Some retail bakers own bakery shops where they make and sell breads, pastries, pies, and other baked goods. In addition to preparing the baked goods and overseeing the entire baking process, they are also responsible for hiring, training, and supervising their staff. They must budget for and order supplies, set prices, and decide how much to produce each day.

Is This the Right Career for You?

Not sure how to choose the best career for you? Now, you can predict which career will satisfy you in the long term by taking a scientifically validated career test. Gain the clarity and confidence that comes from understanding your strengths, talents, and preferences, and knowing which path is truly right for you.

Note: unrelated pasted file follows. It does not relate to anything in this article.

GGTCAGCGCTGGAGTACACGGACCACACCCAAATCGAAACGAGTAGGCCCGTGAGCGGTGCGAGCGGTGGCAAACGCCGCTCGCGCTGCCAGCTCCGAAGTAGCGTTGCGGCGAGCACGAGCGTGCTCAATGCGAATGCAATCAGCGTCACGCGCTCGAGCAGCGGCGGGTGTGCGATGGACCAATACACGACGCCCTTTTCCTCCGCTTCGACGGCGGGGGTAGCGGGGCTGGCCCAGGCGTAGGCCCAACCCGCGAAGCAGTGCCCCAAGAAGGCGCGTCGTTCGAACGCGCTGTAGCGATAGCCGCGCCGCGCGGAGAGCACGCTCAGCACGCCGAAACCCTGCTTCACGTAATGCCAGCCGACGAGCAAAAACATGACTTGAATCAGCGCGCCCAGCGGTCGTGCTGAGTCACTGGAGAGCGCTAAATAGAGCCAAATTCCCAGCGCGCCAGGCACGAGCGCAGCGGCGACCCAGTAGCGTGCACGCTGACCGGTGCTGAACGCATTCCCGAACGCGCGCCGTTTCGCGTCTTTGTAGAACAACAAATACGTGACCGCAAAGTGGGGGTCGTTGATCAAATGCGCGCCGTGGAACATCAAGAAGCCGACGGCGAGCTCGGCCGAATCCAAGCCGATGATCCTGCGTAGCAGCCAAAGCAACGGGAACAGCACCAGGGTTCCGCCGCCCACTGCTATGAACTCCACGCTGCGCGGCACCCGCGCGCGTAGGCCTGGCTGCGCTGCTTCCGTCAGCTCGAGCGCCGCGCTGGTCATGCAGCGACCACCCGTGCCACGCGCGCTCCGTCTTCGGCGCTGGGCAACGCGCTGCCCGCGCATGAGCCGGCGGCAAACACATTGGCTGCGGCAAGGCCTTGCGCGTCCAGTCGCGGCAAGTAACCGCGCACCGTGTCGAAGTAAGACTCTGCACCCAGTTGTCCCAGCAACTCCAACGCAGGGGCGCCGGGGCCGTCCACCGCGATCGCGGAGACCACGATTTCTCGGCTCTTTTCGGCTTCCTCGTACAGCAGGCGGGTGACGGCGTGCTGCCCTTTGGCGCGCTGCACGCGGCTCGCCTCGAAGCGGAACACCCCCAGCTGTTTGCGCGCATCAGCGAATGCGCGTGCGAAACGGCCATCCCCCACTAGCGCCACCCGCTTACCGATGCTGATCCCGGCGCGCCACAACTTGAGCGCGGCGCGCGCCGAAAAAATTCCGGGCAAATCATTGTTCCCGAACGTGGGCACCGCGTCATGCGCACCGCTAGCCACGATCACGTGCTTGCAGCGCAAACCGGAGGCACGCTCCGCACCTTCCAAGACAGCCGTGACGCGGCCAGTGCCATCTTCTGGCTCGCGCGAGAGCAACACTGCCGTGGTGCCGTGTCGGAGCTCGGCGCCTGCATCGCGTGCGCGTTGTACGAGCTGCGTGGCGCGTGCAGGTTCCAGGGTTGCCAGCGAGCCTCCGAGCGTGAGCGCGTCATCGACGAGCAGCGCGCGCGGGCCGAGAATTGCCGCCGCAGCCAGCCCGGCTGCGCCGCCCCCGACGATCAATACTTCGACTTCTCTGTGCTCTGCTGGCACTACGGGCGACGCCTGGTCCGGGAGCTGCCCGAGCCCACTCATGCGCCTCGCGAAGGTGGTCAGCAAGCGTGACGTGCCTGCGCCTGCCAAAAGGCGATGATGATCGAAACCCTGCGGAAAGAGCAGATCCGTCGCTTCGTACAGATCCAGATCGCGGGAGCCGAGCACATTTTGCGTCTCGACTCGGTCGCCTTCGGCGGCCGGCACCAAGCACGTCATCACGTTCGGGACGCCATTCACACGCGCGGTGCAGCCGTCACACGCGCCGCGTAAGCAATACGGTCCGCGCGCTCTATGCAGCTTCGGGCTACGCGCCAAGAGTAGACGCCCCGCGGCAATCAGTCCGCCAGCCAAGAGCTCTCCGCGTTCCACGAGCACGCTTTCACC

Take The Test

 

 

 

 

 

Work Environment

Bakers held about 191,900 jobs in 2018. The largest employers of bakers were as follows:

Bakeries and tortilla manufacturing                                     29%
Food and beverage stores 26
Restaurants and other eating places 20
Self-employed workers 6

The work can be stressful because bakers follow time-sensitive baking procedures and often work under strict deadlines. For example, bakers must follow daily production schedules to bake products in sufficient quantities while maintaining consistent quality. In manufacturing facilities, they often work with other production workers, such as helpers and maintenance staff, so that equipment is cleaned and ready.

Bakers are exposed to high temperatures when working around hot ovens. They stand for hours at a time while observing the baking process, making the dough, or cleaning the baking equipment.

Injuries and Illnesses

Bakeries, especially large manufacturing facilities, are filled with potential dangers such as hot ovens, mixing machines, and dough cutters. Bakers must take precautions to avoid injury.